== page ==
The elixir of immortality has yet to be discovered, but for now we have some of the oldest men and women in the world revealing their secrets to staying healthy longer.
A man from Devon, England recently celebrated his 103rd birthday, and also revealed his secret for living a long and healthy life.
The world's oldest man, Francisco Nunez Olivera from Spain, recently celebrated his 113th birthday a few days ago, and shared his two secrets for longevity.
He said he owes his life to a diet of home-grown vegetables and a daily glass of red wine.
"I know I'm old but I don't feel old," Olivera said.
Frederick Vinecombe, the man who was born the same year World War One broke out, said there's also two things that have kept him alive all these years, but they're much more surprising than Olivera's.
His daughter said Vincecombe is not on any medication, has all of his own teeth and has never gone to a hospital for a illness.
So what's his secret?
Vinecombe said his first secret for living so long is attributed to keeping out of trouble and working hard.
"I kept out of trouble. I was doing a [tax] collection job, I worked until I was 80, I used to go up and down on them [Devonport tower blocks]," he said.
"We always had green stuff, the food was really good, nothing half cooked. She [his wife] didn't seem to fry much, we had a good roast Sundays, and Monday we had a nice dinner."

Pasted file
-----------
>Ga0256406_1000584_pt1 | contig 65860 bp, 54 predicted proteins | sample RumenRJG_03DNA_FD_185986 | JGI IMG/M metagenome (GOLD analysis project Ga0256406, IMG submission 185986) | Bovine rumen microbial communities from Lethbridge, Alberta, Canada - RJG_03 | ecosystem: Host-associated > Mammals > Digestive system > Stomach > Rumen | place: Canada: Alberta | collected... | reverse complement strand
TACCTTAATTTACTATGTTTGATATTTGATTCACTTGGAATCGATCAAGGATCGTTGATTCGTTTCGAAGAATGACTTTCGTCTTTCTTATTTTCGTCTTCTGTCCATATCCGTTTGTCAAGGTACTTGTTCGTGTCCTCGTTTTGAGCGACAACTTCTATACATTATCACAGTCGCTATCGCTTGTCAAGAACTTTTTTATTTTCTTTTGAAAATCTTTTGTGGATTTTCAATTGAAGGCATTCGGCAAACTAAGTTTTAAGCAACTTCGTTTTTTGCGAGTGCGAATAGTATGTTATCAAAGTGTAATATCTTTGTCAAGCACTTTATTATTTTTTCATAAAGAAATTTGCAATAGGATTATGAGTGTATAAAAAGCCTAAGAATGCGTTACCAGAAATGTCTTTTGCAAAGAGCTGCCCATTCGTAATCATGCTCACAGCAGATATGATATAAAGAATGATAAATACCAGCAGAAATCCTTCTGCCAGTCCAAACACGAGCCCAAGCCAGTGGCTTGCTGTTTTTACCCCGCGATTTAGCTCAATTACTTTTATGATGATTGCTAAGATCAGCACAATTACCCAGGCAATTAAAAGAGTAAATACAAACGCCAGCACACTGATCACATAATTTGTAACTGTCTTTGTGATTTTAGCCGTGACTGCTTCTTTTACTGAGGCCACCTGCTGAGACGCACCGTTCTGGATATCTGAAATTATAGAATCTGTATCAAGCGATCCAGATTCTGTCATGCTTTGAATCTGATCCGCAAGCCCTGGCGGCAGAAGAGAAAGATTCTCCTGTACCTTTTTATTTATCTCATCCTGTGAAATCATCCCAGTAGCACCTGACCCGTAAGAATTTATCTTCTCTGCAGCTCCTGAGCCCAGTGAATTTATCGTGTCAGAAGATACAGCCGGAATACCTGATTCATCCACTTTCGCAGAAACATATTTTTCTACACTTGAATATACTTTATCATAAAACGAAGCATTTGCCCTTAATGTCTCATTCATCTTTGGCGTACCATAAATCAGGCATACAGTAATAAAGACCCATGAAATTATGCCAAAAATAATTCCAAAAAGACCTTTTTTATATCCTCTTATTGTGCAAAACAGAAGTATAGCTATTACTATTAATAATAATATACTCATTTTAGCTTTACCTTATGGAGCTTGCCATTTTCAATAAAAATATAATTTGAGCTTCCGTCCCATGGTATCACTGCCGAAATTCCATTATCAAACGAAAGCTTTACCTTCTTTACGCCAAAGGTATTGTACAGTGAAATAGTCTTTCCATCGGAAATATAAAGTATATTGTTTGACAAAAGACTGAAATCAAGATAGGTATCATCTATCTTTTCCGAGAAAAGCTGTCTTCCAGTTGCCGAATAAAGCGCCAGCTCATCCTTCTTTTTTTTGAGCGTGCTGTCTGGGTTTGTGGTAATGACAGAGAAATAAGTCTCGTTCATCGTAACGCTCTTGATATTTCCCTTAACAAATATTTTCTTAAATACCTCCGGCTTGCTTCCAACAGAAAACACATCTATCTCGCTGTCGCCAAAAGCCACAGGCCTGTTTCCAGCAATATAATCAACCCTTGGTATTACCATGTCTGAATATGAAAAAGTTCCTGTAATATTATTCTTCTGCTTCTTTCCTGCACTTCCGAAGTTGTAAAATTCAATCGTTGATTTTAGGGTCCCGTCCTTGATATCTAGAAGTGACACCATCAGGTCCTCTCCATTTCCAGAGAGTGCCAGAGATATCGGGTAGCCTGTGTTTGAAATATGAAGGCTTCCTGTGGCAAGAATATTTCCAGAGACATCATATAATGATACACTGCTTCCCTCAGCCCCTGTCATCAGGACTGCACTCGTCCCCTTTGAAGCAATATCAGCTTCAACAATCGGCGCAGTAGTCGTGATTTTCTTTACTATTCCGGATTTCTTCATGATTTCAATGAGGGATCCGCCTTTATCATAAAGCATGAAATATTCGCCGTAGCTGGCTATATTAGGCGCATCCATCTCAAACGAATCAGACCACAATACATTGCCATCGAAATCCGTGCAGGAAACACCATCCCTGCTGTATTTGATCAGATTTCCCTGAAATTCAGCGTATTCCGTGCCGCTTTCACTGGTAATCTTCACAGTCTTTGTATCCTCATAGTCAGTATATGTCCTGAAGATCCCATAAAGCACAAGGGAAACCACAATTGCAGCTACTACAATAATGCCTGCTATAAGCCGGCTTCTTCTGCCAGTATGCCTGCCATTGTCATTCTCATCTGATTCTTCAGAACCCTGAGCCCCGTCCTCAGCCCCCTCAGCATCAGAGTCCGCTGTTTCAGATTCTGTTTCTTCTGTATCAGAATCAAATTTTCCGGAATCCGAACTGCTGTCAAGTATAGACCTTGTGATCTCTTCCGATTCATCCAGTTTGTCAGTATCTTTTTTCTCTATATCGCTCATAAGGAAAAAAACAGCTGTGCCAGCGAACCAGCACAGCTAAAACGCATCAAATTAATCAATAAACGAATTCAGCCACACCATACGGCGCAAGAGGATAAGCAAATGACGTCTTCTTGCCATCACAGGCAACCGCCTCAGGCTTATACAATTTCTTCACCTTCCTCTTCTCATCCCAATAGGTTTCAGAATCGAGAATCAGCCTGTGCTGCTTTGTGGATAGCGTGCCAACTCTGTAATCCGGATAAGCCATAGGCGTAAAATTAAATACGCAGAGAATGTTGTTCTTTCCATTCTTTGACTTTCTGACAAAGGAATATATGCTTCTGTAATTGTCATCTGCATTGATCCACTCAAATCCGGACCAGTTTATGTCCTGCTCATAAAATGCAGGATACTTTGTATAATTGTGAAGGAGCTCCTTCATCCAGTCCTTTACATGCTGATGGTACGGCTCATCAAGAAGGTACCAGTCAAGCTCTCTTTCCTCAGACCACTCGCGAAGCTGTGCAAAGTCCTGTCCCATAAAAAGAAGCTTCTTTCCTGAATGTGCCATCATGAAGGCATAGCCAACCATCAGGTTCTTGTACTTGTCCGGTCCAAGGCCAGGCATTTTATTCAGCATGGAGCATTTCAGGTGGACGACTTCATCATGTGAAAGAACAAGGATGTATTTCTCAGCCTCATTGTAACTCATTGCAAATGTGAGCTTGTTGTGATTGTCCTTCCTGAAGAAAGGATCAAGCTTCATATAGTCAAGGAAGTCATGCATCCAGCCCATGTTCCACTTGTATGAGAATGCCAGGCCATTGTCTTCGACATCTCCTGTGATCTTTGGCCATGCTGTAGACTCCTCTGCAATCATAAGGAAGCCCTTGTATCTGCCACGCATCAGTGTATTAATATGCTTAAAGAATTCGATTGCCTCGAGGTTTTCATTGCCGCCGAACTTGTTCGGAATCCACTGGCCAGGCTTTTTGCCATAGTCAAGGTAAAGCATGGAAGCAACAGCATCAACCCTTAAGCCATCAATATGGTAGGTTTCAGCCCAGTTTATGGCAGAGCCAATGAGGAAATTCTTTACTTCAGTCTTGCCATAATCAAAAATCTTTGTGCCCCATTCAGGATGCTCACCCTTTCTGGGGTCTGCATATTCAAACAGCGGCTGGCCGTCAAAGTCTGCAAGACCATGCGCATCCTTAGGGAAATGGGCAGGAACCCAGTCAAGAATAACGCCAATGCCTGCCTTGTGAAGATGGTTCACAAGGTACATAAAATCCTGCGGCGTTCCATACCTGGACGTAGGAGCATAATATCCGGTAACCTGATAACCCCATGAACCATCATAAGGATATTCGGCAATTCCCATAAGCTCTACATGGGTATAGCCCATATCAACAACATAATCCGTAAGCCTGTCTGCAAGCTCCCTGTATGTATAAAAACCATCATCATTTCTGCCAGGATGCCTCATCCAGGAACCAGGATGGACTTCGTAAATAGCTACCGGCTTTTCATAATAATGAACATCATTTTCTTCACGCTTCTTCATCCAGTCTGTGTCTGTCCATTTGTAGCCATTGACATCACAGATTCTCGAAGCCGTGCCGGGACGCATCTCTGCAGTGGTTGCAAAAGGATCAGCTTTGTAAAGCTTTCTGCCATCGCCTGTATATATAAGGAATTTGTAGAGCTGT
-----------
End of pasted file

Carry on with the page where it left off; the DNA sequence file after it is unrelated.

That being said, Vinecombe's attempt to stay away from trouble didn't always go as planned. Duty called and he became a flight captain during World War Two, and in that time he was shot down over France and spent the rest of the conflict as a prisoner of war.
After the war, he spent time working at a clothing club until he got a job he loved, which was collecting money for a finance company.
There was also one more "secret" the veteran stands by for helping him live so long: never dropping a stir fry.
"I used to shake food about in the frying pan without any fat on it, it was like a Chinese meal, I used to toss it up in the air and these two [Denise and Keith] were kiddies then. They were saying "˜go on dad, do it again, do it again', and she [his wife] said to me "˜if you miss that meal and it falls on the floor I'll hit you on the head with the frying pan'," he recalled.
"Didn't they laugh, they wanted to see me miss it, trying to get me into trouble," Vinecombe added. "I would have never reached this age if I had missed it."